I have graffitied. Is that a word? What do you call the act of creating graffiti? Technically, the act must include either painting, or drawing, or in my case, carving. I have scratched my initials all over. Every desk I ever sat in during high school has the letters JAS carved in some inconspicuous place. Inconspicuous is relative, of course. On a desk marred by previous occupiers, sometimes it was a struggle just to find room for my mark.
Wikipedia tells me that the word comes from the Italian word for ‘scratch’ and a Greek word for ‘write.’ Probably could have guessed that. As long as there have been the tools for scratching, there has been graffiti. Graffiti is like laughter and smiles, it is universally human and needs no translation. The oldest graffiti I ever saw was in Rome – I don’t remember the particulars, but I remember a tour guide pointing out the marks made by bored soldiers on ancient walls. Those marks, more than anything else I saw in that place of over-preserved history, made me feel connected to the people who actually lived there all those thousands of years ago. They were just like me. Somewhere in that soldiers mind was the realization that he wouldn’t be alive forever. He needed to tell someone, anyone, even a silly tourist two thousand years in the future, that he was there.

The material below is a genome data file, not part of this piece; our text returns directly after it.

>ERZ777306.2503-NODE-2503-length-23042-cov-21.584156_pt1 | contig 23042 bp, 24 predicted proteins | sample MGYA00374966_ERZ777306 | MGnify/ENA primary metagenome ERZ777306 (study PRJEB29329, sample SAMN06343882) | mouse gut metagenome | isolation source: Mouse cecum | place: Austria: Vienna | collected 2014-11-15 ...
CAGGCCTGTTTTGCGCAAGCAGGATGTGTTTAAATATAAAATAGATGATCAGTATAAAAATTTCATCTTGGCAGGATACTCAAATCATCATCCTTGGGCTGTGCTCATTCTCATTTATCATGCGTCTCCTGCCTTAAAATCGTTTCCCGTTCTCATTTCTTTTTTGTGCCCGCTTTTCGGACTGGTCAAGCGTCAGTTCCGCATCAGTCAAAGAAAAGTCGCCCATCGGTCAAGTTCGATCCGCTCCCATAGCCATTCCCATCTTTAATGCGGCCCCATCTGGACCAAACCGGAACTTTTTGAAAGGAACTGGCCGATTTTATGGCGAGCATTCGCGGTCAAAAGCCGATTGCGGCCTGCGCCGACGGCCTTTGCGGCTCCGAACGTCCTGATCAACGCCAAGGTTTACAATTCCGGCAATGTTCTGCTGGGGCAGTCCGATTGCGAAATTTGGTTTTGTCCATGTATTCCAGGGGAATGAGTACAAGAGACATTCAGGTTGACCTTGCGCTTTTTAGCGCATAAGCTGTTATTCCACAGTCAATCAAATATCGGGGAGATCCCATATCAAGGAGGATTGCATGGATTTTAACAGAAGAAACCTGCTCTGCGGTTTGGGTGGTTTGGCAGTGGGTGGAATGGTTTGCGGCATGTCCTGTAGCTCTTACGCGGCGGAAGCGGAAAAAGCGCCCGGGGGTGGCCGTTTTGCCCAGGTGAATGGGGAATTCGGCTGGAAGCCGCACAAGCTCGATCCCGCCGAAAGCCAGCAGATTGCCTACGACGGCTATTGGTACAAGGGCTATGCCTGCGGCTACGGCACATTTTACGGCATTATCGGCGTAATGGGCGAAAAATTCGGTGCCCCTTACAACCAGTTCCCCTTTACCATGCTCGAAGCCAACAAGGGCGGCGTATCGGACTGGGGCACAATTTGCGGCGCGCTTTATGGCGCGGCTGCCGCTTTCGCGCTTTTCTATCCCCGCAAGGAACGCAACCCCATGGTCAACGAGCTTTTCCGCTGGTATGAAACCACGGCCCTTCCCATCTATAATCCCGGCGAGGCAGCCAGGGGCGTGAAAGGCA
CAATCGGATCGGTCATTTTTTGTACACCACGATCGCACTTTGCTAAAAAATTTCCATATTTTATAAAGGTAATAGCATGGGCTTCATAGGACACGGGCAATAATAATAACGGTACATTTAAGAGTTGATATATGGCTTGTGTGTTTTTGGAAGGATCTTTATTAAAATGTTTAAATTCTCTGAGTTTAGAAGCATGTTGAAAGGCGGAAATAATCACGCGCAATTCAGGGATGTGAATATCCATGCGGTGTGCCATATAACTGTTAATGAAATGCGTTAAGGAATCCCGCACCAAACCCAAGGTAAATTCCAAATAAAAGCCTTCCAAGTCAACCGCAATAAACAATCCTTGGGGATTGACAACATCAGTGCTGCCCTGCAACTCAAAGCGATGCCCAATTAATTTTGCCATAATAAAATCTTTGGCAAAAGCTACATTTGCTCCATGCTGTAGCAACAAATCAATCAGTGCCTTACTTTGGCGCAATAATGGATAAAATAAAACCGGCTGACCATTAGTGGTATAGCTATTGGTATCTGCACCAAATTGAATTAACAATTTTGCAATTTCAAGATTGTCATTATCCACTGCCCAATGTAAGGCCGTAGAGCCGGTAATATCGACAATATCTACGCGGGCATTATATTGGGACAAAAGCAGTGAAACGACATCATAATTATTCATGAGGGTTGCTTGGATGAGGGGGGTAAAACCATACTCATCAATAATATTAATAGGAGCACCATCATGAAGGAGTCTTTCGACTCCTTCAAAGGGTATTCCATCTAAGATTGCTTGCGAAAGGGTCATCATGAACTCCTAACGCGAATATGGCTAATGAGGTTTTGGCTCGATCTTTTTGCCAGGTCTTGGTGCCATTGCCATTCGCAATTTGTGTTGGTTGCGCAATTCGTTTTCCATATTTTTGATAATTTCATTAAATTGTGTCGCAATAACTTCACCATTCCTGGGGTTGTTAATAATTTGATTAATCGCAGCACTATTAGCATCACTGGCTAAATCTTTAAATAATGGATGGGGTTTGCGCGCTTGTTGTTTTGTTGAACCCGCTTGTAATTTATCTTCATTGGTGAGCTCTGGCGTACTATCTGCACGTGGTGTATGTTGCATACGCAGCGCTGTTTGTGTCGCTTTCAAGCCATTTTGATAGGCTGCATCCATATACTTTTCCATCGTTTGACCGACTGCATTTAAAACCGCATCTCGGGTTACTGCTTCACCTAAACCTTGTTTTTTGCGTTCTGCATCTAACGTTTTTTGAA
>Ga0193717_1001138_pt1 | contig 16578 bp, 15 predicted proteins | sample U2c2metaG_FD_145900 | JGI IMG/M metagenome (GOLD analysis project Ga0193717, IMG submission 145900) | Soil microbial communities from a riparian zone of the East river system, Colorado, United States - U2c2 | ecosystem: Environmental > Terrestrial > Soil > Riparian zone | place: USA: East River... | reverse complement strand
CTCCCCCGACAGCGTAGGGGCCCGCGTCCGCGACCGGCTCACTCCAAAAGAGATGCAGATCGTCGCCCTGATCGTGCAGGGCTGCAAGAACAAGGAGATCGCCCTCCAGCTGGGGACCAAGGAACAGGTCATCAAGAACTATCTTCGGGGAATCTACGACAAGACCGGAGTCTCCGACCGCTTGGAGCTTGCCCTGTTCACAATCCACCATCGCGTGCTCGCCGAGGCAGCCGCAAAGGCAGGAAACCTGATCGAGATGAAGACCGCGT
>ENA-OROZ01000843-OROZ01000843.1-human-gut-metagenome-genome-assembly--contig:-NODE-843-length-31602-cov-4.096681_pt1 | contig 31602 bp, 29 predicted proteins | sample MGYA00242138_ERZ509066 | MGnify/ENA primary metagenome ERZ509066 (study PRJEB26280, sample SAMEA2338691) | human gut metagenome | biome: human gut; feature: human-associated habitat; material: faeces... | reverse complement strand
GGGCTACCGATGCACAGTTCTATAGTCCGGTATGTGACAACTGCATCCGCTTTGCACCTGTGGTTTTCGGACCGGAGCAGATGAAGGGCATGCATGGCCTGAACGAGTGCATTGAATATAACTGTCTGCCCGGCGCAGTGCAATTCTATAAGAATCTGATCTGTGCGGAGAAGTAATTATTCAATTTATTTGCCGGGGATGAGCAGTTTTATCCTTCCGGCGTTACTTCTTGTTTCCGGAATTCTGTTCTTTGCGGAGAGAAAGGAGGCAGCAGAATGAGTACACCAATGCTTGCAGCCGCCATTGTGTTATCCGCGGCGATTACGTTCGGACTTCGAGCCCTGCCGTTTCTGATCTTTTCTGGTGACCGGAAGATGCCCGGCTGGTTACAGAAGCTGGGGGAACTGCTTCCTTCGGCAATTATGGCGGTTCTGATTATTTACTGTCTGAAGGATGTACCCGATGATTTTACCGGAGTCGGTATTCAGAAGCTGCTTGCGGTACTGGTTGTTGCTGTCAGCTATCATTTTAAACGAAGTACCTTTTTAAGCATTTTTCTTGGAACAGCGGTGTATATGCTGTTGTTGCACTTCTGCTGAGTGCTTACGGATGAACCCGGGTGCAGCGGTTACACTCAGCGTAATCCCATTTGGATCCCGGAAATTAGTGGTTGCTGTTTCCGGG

A train ride leaving any city will afford the best view of graffiti for the casual admirer. Philadelphia, my current city, has an excellent permanent display upon leaving 3oth street station for points north. Permanent in that there is always graffiti to see, the art itself changes every day.
I think that is what makes it so beautiful. Nothing defines the term ephemeral better than a true work of art sprayed on the back of an abandoned building, with imminent whitewashing as its only sure future.
Philadelphia is special when it comes to graffiti. “Philadelphia has more public art than any other American city, according to a recent survey of outdoor sculpture sponsored by the Smithsonian Institution.” (visitphilly.com) Part of that public art is the “Mural Arts Program” in which the city hires graffiti artists to create ‘legitimate’ art in the form of huge murals on the sides of building all over the city. Honestly, it is a wonderful thing to walk along a city street, turn a corner and see a huge work of art – just out there, exposed to the world, no glass or membership fees. A free feast for the eyes.
Amazing and unexpected, like graffiti, but don’t call it that. It is missing the risk, the danger, the spontaneity, and yes, that ephemeralness that is at the core of true graffiti.
Graffiti is more than grand art or simple destruction of property. It is an individual putting his mark on a place outside of himself. It is a cry into the infinite void of time.
With my protractor in my fist, I carved the J, the A, the S. But what I meant to say was, Please remember me. I was here. I was born, I lived, and I will die someday. Do not forget me when I’m gone.